27. 27. Table 115-5 Common Precipitating Factors of Acute on Chronic Heart Failure Poor compliance with medications Dietary indiscretion (salt load, alcohol) Infection Fever High environmental temperature Effect of a new medication (β-blockers, calcium channel blockers, antiarrhythmics, NSAID) Arrhythmia (typicallly, new atrial fibrillation) Ischemia or infarction Valve dysfunction (endocarditis, papillary m. dysfunction) Pulmonary embolism Surgical abdominal event (cholecystitis, pancreatitis, bowel infarct) Worsening of another disease (DM, hepatitis, hyperthyroidism, hypothyroidism)
  28. 28. Clinical Features • Often anxious, tachycardiac, and tachypneic with hypoperfused extremities and possibly cyanosis. • Jugular veins distended and hepatojugular reflux • Apical impulse lateral to the midclavicular line or > 10 cm from the midsternal line • Apical diameter > 3cm indicates LV enlargement • S3 or summation gallop • Crackles (+) in dependent lung fields, dependent edema • Wheezing, hepatomegaly (may be pulsatile esp. TR) • CXR - upper zone redistribution of vasculature, perivascular and peribrochial cuffing, perihilar filling and pleural effusion, azygos vein enlarge.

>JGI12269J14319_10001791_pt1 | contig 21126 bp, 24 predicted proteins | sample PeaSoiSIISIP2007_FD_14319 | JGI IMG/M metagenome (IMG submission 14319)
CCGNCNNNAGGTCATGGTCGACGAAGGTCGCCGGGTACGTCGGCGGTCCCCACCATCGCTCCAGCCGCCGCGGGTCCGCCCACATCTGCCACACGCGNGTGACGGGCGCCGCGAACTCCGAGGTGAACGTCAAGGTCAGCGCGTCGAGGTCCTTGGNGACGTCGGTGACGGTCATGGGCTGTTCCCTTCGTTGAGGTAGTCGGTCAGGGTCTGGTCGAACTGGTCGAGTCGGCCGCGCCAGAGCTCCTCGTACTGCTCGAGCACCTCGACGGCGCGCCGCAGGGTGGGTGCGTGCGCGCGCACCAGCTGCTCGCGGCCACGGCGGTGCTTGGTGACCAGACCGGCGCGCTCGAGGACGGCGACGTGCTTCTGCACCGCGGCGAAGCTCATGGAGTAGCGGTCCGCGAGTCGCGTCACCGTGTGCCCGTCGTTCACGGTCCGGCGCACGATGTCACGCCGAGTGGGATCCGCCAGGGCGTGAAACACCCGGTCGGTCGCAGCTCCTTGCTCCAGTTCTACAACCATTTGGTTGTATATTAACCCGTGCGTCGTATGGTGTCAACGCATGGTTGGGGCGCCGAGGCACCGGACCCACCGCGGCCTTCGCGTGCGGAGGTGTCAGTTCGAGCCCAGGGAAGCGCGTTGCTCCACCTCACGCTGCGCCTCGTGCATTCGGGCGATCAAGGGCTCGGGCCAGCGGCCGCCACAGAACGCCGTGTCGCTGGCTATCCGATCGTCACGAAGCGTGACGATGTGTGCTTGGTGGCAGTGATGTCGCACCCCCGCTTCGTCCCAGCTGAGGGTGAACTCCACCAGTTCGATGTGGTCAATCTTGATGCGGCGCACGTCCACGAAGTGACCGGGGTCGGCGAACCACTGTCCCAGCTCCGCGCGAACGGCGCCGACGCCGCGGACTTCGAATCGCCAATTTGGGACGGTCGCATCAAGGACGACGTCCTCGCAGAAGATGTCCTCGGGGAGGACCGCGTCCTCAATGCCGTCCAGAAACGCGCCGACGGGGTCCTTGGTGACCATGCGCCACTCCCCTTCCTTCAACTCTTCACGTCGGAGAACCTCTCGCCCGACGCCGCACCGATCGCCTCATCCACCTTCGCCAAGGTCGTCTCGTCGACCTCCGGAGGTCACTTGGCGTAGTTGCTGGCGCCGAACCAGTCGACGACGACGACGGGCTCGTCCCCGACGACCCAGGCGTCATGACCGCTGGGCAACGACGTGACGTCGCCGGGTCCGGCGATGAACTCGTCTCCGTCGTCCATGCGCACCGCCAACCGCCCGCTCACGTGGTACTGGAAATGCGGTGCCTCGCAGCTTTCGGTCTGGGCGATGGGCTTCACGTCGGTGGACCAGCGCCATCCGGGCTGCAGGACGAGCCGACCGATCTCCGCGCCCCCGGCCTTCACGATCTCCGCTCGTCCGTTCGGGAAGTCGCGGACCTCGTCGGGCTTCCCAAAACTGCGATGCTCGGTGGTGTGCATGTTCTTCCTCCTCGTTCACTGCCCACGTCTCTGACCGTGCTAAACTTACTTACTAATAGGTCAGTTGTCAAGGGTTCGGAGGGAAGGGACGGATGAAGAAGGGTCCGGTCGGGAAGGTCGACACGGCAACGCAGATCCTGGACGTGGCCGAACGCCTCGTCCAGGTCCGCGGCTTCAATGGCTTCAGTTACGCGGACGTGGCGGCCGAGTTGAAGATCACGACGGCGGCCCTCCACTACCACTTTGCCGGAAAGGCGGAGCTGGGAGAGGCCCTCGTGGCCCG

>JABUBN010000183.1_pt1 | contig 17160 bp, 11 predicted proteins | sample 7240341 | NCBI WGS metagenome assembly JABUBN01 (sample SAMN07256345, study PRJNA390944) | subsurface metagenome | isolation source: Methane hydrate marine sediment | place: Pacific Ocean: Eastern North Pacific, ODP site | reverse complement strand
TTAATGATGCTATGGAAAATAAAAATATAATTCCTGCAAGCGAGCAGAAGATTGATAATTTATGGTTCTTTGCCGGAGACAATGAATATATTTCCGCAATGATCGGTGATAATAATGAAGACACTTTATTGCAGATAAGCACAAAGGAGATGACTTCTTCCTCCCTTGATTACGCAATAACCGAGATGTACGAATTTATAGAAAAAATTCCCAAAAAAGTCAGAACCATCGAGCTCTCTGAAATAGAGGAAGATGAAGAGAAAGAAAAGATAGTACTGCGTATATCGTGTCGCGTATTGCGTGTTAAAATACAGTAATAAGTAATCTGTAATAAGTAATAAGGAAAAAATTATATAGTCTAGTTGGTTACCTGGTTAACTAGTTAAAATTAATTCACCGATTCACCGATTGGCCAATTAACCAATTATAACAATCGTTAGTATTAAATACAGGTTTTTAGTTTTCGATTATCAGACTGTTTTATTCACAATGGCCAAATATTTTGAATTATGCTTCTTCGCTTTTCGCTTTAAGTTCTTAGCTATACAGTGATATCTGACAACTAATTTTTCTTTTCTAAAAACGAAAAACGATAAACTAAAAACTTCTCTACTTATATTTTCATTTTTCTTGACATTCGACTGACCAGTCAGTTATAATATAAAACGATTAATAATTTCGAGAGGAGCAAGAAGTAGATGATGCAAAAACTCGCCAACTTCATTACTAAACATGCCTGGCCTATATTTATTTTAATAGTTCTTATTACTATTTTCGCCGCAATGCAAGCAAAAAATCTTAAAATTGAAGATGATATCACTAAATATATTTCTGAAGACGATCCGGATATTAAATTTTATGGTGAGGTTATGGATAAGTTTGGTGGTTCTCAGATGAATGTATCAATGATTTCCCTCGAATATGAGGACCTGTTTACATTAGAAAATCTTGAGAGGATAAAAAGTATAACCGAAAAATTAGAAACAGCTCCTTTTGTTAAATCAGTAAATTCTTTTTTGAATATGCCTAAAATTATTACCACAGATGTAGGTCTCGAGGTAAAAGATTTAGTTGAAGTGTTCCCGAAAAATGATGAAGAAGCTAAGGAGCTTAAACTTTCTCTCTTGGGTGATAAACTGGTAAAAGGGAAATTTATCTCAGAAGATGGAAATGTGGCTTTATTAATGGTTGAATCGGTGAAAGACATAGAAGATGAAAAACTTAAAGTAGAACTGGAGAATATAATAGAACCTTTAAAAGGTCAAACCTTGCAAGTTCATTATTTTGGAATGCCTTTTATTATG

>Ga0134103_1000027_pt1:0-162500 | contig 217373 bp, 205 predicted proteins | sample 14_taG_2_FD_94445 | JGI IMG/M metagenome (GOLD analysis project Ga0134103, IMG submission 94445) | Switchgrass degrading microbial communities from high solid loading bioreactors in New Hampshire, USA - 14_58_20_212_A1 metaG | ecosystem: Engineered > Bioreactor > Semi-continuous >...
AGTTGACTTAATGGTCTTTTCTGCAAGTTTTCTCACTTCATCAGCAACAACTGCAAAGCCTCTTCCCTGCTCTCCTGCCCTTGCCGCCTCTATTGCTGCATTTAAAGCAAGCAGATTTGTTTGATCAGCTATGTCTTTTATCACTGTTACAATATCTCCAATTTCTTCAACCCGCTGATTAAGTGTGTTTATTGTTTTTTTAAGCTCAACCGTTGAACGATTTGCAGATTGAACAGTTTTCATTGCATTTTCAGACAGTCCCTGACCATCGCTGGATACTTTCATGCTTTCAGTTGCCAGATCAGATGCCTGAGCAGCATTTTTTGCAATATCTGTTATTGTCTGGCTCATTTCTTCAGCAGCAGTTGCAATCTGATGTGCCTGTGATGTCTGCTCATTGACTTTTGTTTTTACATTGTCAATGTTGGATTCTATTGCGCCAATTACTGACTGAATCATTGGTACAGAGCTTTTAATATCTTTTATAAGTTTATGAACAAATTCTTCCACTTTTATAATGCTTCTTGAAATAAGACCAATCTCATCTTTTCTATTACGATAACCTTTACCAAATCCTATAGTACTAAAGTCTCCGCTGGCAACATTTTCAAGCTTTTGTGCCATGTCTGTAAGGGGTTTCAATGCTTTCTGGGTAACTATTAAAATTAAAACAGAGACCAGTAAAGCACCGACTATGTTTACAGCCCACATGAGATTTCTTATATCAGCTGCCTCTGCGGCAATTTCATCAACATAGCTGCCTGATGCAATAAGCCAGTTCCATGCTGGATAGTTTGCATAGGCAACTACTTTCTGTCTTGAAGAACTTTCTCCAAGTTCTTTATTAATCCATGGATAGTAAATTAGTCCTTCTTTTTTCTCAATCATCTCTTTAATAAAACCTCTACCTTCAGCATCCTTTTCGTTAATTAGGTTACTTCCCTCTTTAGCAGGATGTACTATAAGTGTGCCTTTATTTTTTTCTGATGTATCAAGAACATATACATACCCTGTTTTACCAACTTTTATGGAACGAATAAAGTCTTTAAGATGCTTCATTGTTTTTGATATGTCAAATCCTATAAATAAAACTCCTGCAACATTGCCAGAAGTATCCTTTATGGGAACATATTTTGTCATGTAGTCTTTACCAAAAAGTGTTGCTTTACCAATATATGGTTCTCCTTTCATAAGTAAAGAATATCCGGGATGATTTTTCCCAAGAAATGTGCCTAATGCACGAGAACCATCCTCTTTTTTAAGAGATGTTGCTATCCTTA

29. 29. Management • Treat intravascular overload and improve gas exchange - diuresis, O2, 450 supine bed rest • Morphine - ↓ venous tone, ↓ LV filling p. ↓ anxious, ↓ O2 demand • Nitrates - venodilators, ↓ LV filling p., mild a. vasodilators (↓ afterload), coronary vasodilators • Rotating tourniquets or phlebolomy (100-150mL blood) • Nitroprusside • Afterload reducing agents - ACEI • Positive inotropic agents - dobutamine, dopamine, phosphodiesterase inhibitor. • IABP - cardiogenic shock
  30. 30. Thanks For Your Attention

×